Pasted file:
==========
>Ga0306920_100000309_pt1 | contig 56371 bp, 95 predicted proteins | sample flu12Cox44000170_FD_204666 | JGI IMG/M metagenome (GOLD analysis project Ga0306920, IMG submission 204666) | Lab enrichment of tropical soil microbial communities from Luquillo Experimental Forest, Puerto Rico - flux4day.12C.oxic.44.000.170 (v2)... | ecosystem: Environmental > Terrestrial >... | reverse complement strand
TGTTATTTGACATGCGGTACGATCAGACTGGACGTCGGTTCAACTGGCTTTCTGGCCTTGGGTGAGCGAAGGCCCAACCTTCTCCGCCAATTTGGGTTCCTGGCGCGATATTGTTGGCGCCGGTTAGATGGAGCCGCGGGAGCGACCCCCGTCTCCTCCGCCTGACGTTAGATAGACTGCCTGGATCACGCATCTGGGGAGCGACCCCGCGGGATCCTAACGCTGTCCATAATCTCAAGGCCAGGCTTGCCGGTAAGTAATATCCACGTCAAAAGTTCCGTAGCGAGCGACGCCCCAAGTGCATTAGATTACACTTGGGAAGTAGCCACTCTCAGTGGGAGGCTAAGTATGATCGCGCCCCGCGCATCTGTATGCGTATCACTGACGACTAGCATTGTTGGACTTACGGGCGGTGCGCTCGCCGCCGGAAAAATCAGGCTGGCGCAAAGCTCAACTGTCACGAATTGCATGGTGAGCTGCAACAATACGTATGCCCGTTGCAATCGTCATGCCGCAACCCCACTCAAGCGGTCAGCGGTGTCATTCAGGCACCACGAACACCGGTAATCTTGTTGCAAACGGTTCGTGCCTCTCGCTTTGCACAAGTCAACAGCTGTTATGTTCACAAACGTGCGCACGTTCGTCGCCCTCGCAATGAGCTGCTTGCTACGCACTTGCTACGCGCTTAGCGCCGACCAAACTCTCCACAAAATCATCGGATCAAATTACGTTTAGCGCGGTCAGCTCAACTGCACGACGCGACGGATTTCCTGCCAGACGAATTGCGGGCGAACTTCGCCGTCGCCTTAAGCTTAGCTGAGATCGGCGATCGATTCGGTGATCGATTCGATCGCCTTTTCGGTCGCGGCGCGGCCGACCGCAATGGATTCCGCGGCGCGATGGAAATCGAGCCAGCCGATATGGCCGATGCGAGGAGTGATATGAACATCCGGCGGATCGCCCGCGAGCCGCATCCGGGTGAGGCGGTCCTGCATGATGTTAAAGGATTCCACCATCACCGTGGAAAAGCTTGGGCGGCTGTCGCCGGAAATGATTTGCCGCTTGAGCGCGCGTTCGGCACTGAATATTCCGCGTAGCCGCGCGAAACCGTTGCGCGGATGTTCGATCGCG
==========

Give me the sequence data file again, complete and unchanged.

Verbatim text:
>Ga0306920_100000309_pt1 | contig 56371 bp, 95 predicted proteins | sample flu12Cox44000170_FD_204666 | JGI IMG/M metagenome (GOLD analysis project Ga0306920, IMG submission 204666) | Lab enrichment of tropical soil microbial communities from Luquillo Experimental Forest, Puerto Rico - flux4day.12C.oxic.44.000.170 (v2)... | ecosystem: Environmental > Terrestrial >... | reverse complement strand
TGTTATTTGACATGCGGTACGATCAGACTGGACGTCGGTTCAACTGGCTTTCTGGCCTTGGGTGAGCGAAGGCCCAACCTTCTCCGCCAATTTGGGTTCCTGGCGCGATATTGTTGGCGCCGGTTAGATGGAGCCGCGGGAGCGACCCCCGTCTCCTCCGCCTGACGTTAGATAGACTGCCTGGATCACGCATCTGGGGAGCGACCCCGCGGGATCCTAACGCTGTCCATAATCTCAAGGCCAGGCTTGCCGGTAAGTAATATCCACGTCAAAAGTTCCGTAGCGAGCGACGCCCCAAGTGCATTAGATTACACTTGGGAAGTAGCCACTCTCAGTGGGAGGCTAAGTATGATCGCGCCCCGCGCATCTGTATGCGTATCACTGACGACTAGCATTGTTGGACTTACGGGCGGTGCGCTCGCCGCCGGAAAAATCAGGCTGGCGCAAAGCTCAACTGTCACGAATTGCATGGTGAGCTGCAACAATACGTATGCCCGTTGCAATCGTCATGCCGCAACCCCACTCAAGCGGTCAGCGGTGTCATTCAGGCACCACGAACACCGGTAATCTTGTTGCAAACGGTTCGTGCCTCTCGCTTTGCACAAGTCAACAGCTGTTATGTTCACAAACGTGCGCACGTTCGTCGCCCTCGCAATGAGCTGCTTGCTACGCACTTGCTACGCGCTTAGCGCCGACCAAACTCTCCACAAAATCATCGGATCAAATTACGTTTAGCGCGGTCAGCTCAACTGCACGACGCGACGGATTTCCTGCCAGACGAATTGCGGGCGAACTTCGCCGTCGCCTTAAGCTTAGCTGAGATCGGCGATCGATTCGGTGATCGATTCGATCGCCTTTTCGGTCGCGGCGCGGCCGACCGCAATGGATTCCGCGGCGCGATGGAAATCGAGCCAGCCGATATGGCCGATGCGAGGAGTGATATGAACATCCGGCGGATCGCCCGCGAGCCGCATCCGGGTGAGGCGGTCCTGCATGATGTTAAAGGATTCCACCATCACCGTGGAAAAGCTTGGGCGGCTGTCGCCGGAAATGATTTGCCGCTTGAGCGCGCGTTCGGCACTGAATATTCCGCGTAGCCGCGCGAAACCGTTGCGCGGATGTTCGATCGCG